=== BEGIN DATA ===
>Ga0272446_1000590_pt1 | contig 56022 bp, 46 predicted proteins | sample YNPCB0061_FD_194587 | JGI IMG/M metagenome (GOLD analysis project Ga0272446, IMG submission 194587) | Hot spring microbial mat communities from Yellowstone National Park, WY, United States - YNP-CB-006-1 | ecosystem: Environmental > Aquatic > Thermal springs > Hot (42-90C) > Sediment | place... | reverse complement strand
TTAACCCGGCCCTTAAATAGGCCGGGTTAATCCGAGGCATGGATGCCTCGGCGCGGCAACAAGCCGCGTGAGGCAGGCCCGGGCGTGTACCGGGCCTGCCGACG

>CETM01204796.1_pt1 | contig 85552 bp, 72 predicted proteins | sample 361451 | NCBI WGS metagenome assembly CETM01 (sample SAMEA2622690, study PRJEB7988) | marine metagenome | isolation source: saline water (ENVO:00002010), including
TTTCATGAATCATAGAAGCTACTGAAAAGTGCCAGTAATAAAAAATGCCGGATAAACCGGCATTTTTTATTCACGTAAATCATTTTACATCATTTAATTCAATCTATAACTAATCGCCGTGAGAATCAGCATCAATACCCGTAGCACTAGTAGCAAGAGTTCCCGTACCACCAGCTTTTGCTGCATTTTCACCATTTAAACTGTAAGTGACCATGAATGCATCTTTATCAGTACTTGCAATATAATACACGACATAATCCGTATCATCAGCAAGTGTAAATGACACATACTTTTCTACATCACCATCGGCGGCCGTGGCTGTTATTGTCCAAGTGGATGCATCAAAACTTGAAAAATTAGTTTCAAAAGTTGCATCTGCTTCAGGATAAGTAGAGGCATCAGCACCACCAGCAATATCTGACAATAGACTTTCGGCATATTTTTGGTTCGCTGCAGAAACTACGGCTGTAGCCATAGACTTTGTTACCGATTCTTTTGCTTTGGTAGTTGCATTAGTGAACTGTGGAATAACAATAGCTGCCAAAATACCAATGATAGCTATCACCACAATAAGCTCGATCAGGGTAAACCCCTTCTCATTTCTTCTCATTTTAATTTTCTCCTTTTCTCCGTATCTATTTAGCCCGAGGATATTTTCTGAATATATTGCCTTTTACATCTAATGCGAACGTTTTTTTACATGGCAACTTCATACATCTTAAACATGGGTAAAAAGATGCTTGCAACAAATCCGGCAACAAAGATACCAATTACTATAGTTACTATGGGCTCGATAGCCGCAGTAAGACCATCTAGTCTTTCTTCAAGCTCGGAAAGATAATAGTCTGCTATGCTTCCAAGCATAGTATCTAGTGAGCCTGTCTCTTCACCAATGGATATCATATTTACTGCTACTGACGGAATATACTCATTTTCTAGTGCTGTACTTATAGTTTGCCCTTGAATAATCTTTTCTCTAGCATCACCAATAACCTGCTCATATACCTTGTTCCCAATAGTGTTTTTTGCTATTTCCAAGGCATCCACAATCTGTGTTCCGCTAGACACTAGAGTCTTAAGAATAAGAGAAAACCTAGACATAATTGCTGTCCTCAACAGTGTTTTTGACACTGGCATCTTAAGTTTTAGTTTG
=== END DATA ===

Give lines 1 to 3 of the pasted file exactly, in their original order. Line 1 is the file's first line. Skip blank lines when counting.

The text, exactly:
>Ga0272446_1000590_pt1 | contig 56022 bp, 46 predicted proteins | sample YNPCB0061_FD_194587 | JGI IMG/M metagenome (GOLD analysis project Ga0272446, IMG submission 194587) | Hot spring microbial mat communities from Yellowstone National Park, WY, United States - YNP-CB-006-1 | ecosystem: Environmental > Aquatic > Thermal springs > Hot (42-90C) > Sediment | place... | reverse complement strand
TTAACCCGGCCCTTAAATAGGCCGGGTTAATCCGAGGCATGGATGCCTCGGCGCGGCAACAAGCCGCGTGAGGCAGGCCCGGGCGTGTACCGGGCCTGCCGACG

>CETM01204796.1_pt1 | contig 85552 bp, 72 predicted proteins | sample 361451 | NCBI WGS metagenome assembly CETM01 (sample SAMEA2622690, study PRJEB7988) | marine metagenome | isolation source: saline water (ENVO:00002010), including